A very useful strategy when we anticipate being in a situation that will expose us to opportunistic eating is bank and burn. Say, for example, that we plan on attending a celebration, a holiday dinner or go on vacation. Very simply, prior to our “event,” we show caloric restraint (this reduced caloric intake is a “deposit” in your “bank,” to be used at a later date), and ramp up the exercise (burn) so that we can have a moderate over-indulgence and feel no remorse about it.
We may be watching television and see a food or beverage commercial that whets our appetites and entices us to consume even if we are not hungry. Food or drink was not on our minds, but just the sight of it is enough to drive desire. Reading about food, talking about it, or even thinking about it can tempt us—as can the actual sight and scent. This might happen if we are walking past a restaurant and imbibe the smell of burgers being barbecued or if we are strolling by a bakery and the aroma of sweet, buttery cookies tantalizes us. The bottom line is that any form of sensory stimulation brought upon by food itself or food cues is simply enough to trigger eating, regardless of our hunger status.
What to do? It comes down to options A, B and C as delineated above. It is not a good idea to have a big indulgence when we are not hungry, yet the tempting indulgence may be too difficult to resist completely, so certainly the “vaccination” alternative is reasonable…have a little taste and get on with our lives! If push comes to shove and we must succumb, portion control rules.
Another option is food swapping—substituting a healthy, low-calorie food for an indulgence that is likely laden in calories, fat, sugar and salt. This exchange can result in satisfaction without the calories, guilt and remorse that can ensue from a bout of intemperate eating. That stated, swapping might not always be satisfactory if we are having a carnivorous urge and try to slake it with carrot sticks!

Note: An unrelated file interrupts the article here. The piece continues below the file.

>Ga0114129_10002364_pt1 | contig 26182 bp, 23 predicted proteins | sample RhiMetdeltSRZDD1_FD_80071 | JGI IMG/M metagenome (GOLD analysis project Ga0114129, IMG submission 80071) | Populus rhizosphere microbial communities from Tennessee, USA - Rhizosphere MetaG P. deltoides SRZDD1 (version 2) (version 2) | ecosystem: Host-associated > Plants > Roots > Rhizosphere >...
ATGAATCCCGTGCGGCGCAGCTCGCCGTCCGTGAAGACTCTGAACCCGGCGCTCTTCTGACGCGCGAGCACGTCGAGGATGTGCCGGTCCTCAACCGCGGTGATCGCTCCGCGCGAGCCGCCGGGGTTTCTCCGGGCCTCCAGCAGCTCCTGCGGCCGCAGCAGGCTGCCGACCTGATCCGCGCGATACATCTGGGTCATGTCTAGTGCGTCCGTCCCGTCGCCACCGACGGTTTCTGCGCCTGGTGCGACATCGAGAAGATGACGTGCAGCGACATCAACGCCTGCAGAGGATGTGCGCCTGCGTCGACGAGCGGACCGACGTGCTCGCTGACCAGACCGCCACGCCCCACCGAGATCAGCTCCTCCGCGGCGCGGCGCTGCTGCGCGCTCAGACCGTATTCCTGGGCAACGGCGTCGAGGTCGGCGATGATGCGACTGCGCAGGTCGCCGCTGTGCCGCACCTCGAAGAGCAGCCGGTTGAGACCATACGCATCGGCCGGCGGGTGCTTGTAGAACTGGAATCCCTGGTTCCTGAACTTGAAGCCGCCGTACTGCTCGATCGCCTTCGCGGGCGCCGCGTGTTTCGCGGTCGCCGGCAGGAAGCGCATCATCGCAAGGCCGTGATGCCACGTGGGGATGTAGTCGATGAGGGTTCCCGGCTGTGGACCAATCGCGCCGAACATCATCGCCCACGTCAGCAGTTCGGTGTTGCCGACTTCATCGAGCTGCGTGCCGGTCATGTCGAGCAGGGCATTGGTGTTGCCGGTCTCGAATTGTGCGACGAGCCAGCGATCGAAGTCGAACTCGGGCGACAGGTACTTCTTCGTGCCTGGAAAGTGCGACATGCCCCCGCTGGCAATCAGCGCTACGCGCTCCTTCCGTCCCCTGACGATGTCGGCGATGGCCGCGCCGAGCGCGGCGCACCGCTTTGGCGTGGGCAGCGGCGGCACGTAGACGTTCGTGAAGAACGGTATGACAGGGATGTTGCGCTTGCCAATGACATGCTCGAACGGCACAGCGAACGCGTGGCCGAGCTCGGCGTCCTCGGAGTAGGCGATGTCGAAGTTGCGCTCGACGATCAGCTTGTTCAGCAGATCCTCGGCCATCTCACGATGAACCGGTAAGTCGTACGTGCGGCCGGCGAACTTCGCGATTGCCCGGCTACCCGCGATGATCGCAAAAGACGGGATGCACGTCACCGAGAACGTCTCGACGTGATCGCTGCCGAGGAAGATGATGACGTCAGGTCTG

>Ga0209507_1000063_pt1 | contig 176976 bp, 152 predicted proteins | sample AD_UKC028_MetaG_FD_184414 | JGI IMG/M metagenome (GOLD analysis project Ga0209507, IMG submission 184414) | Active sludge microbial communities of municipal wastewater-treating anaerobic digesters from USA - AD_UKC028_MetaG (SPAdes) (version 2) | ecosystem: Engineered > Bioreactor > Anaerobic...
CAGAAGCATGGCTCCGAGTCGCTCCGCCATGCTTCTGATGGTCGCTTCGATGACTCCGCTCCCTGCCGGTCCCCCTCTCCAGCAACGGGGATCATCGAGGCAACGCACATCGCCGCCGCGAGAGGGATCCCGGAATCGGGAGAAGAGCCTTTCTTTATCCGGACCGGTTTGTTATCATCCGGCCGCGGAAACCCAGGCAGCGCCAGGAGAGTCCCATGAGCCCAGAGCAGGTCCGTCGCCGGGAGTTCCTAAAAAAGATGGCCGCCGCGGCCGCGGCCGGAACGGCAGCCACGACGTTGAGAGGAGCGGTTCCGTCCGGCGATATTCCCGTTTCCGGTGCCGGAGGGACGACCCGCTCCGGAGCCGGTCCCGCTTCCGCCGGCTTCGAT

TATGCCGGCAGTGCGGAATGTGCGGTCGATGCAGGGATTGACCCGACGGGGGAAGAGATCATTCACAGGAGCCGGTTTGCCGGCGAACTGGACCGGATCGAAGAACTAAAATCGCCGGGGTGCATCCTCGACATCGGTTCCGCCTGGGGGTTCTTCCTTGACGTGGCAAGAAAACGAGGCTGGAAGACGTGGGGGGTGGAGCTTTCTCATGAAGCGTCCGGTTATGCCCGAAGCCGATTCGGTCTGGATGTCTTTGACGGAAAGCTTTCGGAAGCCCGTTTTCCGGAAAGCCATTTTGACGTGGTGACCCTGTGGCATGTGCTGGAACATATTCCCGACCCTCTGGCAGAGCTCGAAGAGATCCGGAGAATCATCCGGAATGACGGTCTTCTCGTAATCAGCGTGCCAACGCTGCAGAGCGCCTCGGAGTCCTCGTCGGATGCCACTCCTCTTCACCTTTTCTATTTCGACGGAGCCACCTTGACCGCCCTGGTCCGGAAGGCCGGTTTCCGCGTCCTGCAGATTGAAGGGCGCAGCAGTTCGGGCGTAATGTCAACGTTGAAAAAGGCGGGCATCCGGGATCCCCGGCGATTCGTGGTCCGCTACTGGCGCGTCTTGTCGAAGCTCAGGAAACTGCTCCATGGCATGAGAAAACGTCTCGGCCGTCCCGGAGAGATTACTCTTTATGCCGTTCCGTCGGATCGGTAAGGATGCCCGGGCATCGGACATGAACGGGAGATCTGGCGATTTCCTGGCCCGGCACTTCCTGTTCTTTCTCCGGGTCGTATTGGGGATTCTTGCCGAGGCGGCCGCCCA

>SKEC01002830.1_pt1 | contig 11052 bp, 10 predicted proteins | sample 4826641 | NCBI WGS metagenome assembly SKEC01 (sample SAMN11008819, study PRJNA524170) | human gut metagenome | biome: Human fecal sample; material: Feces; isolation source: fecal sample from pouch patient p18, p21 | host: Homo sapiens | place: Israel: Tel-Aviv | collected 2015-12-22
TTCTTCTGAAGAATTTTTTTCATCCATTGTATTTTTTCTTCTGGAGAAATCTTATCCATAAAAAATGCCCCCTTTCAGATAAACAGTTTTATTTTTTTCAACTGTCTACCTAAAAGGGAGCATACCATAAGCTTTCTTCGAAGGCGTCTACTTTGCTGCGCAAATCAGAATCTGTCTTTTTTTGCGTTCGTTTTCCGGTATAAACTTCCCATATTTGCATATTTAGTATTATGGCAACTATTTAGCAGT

Another possibility is activity swapping—instead of eating, occupy ourselves with an alternative, equally compelling activity that will get our focus off food. This substitute activity for eating might be sleeping, exercising, reading, phoning a friend, getting out of our home, taking a walk, bathing or showering, participating in hobbies, doing household work or errands—anything to get our minds off the craving. Sex is certainly a healthy alternative!
A pragmatic strategy when eating occurs due to opportunity or temptation is acceptance and compensation. This means that we willingly acquiesce to our eating desires but do so with the mindfulness to indulge in moderation and to not beat ourselves up too much over it. We can compensate by accelerating our physical activity and exercise thereafter, as well as being more attentive to healthier eating following this overindulgence.
This is just a taste of what you will find in Promiscuous Eating: Understanding and Ending Our Self-Destructive Relationship with Food. The website for the book is: www.promiscuouseating.com.It provides information on the book, a trailer, excerpts, ordering instructions, as well as links to a wealth of excellent resources on healthy living.